Thursday, June 08, 2017

Rodos log 4: Lindos and the seven springs

Yesterday we took an excursion which traveled on the western side of the island; today we traveled on the eastern coast to the 'resort' village of Lindos (where the big boat is on the map to the left), which is a 50 km trip. As opposed to yesterday, when we were the last to board (as our boarding place is on the west coast), today we were the first to board, so we could get the plum seats behind the driver. He drove back along the road along which we had just walked, turned left to go to the supermarket, where we picked up some more people, on towards the aquarium and thence down past the old city walls, through a very run down area of Rhodos Town and then onto the open road.

Our first stop was at a place called the seven springs (Epta Piges); no one should make this their final destination but it's ok to stop here on the way to Lindos. There is a little lake with seven numbered springs feeding into it (although we only saw six) and a larger lake with ducks. There are also peahens wandering around the parking area. A bit further on is another psychological exercise: there is a 100 metre long tunnel through which flows water to the depth of a few inches. People walk through this tunnel in the dark and come out the other end. I did this because other people did it; what did I get from this? Nothing. Why do other people do this? Maybe to test their level of claustrophobia. One person writes: if you go there, you really should walk through the tunnel, it's around 200 m long, and I wouldn't recommend it if you suffer from claustrophobia, because it's pitch black, water running under your feet, and it's really narrow ... but if you want something special to remember when you come home, go for it! It's said that if you go through the tunnel you loose all your fears and u [sic] will be 20 years younger, so now am 0 years then :) I saw a t-shirt yesterday evening with the legend "I'm not 50 years old: I'm 18 with 32 years of experience". So I've got nearly 43 years of experience ... but the above comment verifies the statement that "60 is the new 40".

The road to Lindos was fairly boring - to me, it's like being at home as the vegetation is similar.

Just before we got to Lindos, the driver stopped at a lay-by, where everybody gets out and takes pictures. Apparently Lindos is known as "the white town", which is very accurate as every building seems to be white. When we got there, we stopped at a junction outside of the town and took the shuttle bus down to the town square, saving a 1km walk down a hill (50 cents). From there we walked into the market ... and then proceeded to get lost (not literally) in the maze of little streets which were packed with people looking at all the items on display. This reminds me very much of the side streets of Sorrento. It bothers me less than the same thing in the old city of Rhodos town: there the streets are part of a historical site and should be viewed as such whereas here they are simply a market.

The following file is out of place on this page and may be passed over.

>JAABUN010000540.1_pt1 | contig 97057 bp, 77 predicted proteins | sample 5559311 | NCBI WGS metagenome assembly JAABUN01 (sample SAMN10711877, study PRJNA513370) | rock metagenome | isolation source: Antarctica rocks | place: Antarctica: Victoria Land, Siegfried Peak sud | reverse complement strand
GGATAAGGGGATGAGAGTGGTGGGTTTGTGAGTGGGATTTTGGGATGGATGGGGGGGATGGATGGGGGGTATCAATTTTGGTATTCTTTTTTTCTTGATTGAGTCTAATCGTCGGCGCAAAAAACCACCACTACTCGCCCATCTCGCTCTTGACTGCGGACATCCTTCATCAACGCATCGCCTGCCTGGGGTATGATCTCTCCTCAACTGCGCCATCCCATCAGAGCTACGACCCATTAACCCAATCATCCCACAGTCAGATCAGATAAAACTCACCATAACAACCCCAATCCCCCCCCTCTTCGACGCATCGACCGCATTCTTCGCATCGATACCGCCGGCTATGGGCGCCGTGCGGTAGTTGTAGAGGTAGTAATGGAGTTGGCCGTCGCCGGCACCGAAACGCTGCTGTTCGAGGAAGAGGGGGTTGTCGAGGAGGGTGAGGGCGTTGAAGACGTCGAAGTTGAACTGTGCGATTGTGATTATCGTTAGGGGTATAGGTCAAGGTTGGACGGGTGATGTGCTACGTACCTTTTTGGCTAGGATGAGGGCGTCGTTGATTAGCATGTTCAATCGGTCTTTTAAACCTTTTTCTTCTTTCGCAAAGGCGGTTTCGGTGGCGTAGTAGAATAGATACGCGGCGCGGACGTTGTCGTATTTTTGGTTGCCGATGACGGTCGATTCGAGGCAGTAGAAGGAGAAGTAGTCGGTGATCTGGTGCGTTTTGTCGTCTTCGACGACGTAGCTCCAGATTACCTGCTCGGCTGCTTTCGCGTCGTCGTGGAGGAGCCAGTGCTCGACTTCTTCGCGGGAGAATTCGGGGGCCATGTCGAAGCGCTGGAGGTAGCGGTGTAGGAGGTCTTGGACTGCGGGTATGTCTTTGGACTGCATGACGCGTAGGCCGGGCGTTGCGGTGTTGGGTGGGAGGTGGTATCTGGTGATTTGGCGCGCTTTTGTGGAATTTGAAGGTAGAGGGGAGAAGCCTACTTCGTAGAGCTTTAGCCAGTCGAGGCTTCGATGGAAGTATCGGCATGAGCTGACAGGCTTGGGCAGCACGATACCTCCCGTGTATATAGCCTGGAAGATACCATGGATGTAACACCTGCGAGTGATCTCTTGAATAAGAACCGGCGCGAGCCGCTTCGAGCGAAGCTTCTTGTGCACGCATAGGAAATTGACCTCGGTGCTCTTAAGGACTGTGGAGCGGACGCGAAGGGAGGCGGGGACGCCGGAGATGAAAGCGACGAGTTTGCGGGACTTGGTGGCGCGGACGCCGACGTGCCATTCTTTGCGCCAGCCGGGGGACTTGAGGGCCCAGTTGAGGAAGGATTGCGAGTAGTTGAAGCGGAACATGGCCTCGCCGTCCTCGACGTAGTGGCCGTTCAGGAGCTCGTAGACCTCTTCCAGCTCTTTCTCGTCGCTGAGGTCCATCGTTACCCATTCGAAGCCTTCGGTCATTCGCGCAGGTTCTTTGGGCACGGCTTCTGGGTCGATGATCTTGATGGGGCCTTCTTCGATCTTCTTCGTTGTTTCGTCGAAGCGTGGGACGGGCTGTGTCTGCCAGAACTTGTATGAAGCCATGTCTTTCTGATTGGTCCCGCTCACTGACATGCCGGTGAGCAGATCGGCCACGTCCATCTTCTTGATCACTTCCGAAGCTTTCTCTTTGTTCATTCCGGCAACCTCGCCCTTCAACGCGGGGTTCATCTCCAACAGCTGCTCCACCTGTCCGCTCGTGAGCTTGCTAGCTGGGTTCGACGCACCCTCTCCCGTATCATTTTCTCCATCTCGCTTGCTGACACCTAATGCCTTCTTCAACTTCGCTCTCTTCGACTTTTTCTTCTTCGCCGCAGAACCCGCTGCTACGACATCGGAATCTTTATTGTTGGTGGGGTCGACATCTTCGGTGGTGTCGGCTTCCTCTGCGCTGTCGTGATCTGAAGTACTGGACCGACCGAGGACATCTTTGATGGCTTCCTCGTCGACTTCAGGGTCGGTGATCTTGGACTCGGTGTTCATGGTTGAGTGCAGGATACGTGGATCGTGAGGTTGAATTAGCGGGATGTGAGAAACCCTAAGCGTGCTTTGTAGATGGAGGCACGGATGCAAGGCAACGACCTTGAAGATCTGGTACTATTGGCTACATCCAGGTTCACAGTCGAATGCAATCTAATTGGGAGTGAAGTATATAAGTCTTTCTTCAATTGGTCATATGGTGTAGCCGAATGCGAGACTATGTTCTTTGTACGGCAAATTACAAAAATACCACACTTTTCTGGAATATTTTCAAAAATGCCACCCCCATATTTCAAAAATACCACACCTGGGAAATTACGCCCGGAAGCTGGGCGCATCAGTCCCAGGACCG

Probably the major thing to do in Lindos is climb up to the Acropolis, but as this involves walking up 500 steps (and walking back down), it was clear that our knees weren't up to the job. One can hire a donkey (for 6 euro), but after our experience with donkeys in Santorini, it was clear that this idea was a non-starter.

After about an hour of wandering around, we decided to stop and have a light lunch in one of the many rooftop restaurants. That's me on the left, overlooking some of the white town. After eating, we had to find our way out of the maze again, but this we managed to do without much difficulty. We discovered that we still had plenty of time before our bus was to leave, so we had a final cup of tea. To think that at one stage we were considering spending three days in Lindos: I would not recommend coming here to anyone who is on a tight schedule. The prices are also higher: the book about Rhodos which we bought in the old city for 7 euro costs 10 euro in Lindos.

In the evening, we went to the 3D cinema near the harbour, which is showing a twenty minute film, "The throne of Helios", which tells in very dramatic terms some of the history of Rhodos. Apart from being entertaining (the 3D effects were enhanced by moving chairs, "rain" falling from the sky and bumps in the back), the film also imparts a great deal of history. Following that was a six minute fun film about a chariot race: no dialogue but plenty of action. I had had the foresight to request a non-moving chair for this film as I was sure that my balance problems would give me grief. Everyone else in the audience was screaming whereas I was simply enjoying the film. This was definitely a highlight and strongly recommended. The history film costs 10 euro, and the chariot film an extra 3.

The evening finished by walking back to Mandilara street, having a light supper, then walking through the pedestrian area which was mainly composed of full restaurants with live entertainment. In the middle of the road was one almost empty restaurant - I wonder how they must have felt.

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